The American novelist and essayist James Baldwin died on December 1, 1987, in Saint-Paul-de-Vence, France, where he had been in a self-imposed exile from the bigotry he found intolerable in his own country. He was 63 years old and the cause was stomach cancer.
Baldwin, who was black and gay, moved from his native New York to Paris when he was 24 years old, hoping for a more tolerant environment. He lived in France for most of the rest of his life, writing all of the work he became famous for there.
Despite living abroad his essay collections, especially Notes of a Native Son and his book-length essay The Fire Next Time marked him as one of the most incisive critics of racial and sexual tensions in America.
He explored these themes in his fiction as well, in novels like Go Tell It on the Mountain, Giovanni’s Room and Tell Me How Long the Train’s Been Gone.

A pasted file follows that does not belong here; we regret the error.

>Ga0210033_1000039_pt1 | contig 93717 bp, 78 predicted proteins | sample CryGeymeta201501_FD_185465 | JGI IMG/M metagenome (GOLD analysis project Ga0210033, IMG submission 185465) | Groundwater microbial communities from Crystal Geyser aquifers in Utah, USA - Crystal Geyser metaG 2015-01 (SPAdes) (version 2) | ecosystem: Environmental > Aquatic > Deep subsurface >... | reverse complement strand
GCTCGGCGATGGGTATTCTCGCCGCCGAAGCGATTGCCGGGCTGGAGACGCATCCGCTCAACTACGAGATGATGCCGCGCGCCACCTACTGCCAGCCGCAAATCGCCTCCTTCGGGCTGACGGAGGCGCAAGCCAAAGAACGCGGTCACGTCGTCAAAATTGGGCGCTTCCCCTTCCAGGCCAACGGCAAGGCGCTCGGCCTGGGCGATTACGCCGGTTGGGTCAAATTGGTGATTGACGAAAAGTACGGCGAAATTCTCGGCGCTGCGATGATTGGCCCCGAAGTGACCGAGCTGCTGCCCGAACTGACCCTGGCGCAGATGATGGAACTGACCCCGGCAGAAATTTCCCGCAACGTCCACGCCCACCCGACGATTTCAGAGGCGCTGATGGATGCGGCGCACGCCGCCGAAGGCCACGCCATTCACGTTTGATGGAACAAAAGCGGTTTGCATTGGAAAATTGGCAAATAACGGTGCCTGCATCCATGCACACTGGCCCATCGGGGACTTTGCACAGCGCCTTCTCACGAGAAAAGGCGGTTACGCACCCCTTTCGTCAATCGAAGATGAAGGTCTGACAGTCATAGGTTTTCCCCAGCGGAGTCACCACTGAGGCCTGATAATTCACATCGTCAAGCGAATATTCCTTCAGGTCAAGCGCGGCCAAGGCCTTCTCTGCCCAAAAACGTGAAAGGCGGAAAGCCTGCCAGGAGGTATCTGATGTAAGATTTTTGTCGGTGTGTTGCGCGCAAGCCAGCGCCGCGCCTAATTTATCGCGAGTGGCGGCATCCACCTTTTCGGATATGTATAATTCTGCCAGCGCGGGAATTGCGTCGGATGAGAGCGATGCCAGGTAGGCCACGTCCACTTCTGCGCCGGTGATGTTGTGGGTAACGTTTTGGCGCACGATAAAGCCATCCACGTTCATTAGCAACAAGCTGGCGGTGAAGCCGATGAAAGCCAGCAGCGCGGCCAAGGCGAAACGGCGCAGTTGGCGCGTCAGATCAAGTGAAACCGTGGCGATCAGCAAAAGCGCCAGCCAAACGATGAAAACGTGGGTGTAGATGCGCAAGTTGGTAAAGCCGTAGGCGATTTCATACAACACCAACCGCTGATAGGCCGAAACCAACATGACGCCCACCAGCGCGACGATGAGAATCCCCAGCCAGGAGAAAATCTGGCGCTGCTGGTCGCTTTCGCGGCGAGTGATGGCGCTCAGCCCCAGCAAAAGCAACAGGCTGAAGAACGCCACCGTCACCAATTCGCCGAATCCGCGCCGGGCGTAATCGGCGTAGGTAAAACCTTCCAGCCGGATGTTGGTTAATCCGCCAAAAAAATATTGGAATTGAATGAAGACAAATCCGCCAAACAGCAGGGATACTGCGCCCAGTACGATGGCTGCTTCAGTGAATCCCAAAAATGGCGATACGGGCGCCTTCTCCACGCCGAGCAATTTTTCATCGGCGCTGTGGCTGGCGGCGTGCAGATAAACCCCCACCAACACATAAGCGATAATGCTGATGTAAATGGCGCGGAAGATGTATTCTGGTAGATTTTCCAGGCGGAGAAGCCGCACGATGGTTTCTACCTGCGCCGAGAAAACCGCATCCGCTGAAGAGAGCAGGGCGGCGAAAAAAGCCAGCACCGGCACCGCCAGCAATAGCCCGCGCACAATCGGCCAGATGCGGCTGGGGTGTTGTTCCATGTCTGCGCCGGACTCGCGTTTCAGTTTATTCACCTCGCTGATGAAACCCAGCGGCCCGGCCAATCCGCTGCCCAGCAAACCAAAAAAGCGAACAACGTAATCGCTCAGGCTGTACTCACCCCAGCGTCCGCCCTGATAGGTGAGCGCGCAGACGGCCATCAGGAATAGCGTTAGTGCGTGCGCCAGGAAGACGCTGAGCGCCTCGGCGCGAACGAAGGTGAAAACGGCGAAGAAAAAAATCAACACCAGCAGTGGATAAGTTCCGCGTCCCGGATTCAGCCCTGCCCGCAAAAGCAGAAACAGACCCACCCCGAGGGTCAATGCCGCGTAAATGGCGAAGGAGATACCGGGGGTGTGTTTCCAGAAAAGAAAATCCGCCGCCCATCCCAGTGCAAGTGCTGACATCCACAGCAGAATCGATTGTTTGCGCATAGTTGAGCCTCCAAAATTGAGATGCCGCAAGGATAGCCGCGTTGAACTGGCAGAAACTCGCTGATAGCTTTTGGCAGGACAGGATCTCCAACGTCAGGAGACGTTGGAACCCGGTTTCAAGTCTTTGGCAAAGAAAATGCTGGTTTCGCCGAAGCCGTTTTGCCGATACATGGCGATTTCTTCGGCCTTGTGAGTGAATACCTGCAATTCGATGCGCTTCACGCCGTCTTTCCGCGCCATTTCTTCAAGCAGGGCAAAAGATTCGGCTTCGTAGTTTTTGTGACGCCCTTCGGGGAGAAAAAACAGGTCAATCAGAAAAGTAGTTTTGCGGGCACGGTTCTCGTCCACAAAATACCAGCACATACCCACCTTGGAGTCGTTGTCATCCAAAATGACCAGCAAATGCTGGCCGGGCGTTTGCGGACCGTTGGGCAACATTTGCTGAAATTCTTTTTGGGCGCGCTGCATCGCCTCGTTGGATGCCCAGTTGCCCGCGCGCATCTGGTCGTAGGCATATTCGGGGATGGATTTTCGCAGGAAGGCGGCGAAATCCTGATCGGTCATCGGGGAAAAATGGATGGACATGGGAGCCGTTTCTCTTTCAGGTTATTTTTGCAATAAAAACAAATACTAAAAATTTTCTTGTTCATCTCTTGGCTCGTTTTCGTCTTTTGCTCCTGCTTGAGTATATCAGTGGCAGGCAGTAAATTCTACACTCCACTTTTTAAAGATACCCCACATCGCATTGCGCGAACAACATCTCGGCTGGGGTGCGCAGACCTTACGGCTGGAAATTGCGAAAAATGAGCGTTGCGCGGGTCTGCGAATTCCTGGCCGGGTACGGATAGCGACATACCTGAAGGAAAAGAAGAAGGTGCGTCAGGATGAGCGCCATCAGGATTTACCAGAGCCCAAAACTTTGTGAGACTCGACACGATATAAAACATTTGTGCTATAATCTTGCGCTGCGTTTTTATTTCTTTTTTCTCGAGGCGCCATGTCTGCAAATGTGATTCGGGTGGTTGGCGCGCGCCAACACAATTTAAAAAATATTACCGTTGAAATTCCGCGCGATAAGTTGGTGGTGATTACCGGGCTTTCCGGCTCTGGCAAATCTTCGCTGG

Baldwin learned to speak French fluently and moved to a house in Saint-Paul-de-Vence, in southern France in 1970. He entertained many friends there, both French and Americans visiting Europe.
There has been a campaign in recent years to buy Baldwin’s house and turn it into a writers retreat.
However, it was reported just this week that the efforts have failed and the house will be demolished and replaced by a luxury apartment development. Baldwin would have appreciated the irony.